Millions of livelihoods have been lost in Tamil Nadu, one of India’s best-developed states, in the last few decades. When livelihoods are demolished, it’s not just the economy that disintegrates. Culture does too.
Across the country, food, sports, clothes, worship, and leisure are all influenced by local and long-standing occupations. Which in turn anchor and sustain livelihoods; many that are ancient, complex and beautiful. They require prodigious skill sets and are physically gruelling. Yet, despite being central and integral to society, much of the work is financially unrewarding, constrained by caste and gender and the skills are largely unrecognised. This talk will share stories of the daily struggles of the practitioners of traditional livelihoods in Tamil Nadu to keep alive the culture that we proudly flaunt. Unsurprisingly, most of them say: ‘let this end with me.’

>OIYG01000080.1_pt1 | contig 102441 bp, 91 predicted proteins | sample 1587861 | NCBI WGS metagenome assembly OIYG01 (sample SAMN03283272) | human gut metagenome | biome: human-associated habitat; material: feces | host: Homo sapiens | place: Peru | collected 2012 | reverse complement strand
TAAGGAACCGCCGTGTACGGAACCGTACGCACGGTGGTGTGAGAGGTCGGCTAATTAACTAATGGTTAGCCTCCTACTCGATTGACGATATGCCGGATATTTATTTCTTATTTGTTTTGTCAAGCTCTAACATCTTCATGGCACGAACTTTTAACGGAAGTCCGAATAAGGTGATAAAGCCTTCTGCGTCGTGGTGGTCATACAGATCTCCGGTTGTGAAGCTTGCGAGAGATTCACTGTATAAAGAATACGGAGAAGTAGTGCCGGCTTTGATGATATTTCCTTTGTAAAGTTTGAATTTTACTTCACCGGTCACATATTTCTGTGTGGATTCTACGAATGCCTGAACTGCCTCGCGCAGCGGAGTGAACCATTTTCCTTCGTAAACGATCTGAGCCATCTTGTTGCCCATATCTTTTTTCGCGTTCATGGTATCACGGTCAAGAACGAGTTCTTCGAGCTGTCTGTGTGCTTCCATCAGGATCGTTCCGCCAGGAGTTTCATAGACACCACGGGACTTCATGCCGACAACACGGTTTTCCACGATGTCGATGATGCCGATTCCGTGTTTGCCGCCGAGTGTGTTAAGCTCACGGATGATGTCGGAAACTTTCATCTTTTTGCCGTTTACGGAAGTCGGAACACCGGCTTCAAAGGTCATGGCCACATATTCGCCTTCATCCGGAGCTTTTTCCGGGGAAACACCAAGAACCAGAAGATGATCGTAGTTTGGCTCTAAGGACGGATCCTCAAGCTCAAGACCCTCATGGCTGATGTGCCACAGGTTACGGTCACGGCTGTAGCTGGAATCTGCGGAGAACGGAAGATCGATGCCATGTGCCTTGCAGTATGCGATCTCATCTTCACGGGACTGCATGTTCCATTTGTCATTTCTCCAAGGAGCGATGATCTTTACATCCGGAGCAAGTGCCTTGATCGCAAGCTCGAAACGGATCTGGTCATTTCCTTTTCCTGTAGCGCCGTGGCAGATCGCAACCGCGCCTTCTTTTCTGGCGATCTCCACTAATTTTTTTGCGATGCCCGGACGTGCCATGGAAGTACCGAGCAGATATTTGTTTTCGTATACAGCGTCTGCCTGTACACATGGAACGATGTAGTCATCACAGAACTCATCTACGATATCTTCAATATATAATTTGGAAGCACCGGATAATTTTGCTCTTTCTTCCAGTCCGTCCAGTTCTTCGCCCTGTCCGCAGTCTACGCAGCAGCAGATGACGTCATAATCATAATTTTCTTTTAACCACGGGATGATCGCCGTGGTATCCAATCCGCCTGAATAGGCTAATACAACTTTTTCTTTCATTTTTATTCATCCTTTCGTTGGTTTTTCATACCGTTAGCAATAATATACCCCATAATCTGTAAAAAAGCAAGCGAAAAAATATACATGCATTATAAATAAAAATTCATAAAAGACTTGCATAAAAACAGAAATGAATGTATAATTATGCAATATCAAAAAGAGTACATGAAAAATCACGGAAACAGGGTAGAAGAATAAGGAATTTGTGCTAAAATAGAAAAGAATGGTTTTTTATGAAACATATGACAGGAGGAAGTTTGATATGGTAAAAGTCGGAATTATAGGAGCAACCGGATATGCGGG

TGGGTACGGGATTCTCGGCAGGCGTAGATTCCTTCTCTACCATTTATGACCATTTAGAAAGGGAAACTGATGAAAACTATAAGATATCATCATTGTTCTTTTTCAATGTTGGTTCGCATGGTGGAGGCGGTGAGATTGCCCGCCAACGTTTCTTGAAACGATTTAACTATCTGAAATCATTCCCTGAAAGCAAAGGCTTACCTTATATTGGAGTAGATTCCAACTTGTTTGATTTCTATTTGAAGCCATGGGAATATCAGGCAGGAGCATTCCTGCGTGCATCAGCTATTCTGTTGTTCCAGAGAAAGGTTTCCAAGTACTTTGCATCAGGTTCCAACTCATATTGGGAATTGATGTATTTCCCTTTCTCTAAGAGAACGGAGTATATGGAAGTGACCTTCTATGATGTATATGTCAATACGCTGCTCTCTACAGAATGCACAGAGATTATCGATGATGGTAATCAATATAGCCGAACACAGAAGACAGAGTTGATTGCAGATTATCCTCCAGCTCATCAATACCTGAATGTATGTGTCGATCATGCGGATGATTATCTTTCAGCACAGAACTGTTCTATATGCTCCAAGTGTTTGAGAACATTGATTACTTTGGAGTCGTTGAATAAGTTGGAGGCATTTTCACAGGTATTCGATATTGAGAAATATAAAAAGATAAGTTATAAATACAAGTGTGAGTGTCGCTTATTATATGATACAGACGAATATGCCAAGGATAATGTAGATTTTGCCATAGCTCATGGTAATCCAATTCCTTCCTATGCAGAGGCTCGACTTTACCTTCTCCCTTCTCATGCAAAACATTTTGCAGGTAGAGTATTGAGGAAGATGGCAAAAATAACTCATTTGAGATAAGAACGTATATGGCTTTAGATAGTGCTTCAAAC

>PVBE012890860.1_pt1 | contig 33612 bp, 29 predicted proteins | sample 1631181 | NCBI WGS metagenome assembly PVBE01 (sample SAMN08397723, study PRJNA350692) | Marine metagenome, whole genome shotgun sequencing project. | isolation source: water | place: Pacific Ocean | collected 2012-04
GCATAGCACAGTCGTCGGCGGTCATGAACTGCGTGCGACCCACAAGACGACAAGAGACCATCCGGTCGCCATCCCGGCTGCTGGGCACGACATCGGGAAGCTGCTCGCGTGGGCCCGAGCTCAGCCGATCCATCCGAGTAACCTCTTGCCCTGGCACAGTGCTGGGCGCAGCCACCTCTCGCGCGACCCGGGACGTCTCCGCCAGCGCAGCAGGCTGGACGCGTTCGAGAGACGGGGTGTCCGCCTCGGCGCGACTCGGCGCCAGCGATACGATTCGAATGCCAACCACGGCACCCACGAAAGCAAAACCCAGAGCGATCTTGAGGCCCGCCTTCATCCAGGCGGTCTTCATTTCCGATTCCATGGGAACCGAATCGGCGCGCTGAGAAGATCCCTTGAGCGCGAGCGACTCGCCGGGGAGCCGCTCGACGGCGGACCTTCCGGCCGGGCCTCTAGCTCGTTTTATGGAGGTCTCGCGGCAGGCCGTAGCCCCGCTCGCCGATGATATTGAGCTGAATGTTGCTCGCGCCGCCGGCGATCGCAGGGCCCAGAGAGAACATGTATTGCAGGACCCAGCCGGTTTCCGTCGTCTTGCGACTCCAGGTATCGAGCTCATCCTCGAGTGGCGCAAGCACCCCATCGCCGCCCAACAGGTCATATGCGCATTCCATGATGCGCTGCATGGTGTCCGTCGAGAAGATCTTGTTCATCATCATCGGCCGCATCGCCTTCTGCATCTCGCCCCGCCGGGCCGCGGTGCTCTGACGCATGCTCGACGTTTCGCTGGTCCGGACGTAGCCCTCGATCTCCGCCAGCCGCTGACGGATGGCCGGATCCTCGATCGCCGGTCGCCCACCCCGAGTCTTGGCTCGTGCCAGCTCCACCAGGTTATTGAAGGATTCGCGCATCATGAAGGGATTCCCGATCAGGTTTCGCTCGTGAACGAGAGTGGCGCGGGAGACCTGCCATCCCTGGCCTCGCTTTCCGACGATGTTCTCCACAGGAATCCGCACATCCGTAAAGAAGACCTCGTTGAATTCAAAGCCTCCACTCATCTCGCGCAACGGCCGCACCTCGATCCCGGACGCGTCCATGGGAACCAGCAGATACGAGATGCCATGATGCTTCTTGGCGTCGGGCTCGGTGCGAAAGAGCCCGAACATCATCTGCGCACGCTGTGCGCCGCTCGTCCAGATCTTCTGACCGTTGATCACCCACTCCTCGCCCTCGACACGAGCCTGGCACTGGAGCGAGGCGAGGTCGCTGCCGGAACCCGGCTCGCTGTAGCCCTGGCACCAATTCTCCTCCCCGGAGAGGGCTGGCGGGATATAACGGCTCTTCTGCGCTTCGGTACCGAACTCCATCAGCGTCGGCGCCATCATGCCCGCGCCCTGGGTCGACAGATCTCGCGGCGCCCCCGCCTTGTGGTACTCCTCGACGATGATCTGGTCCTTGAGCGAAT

Aparna Karthikeyan is a storyteller and independent journalist and the author of a non-fiction book on the disappearing livelihoods of Tamil Nadu titled Nine Rupees an Hour, She volunteers for the People’s Archive of Rural India (PARI) and has written for them, as well as for The Hindu, The Caravan, The Wire, Scroll.in and other publications on culture, books, and livelihoods. She has published short fiction and books for children. She lives in Mumbai with her husband, daughter, and dogs.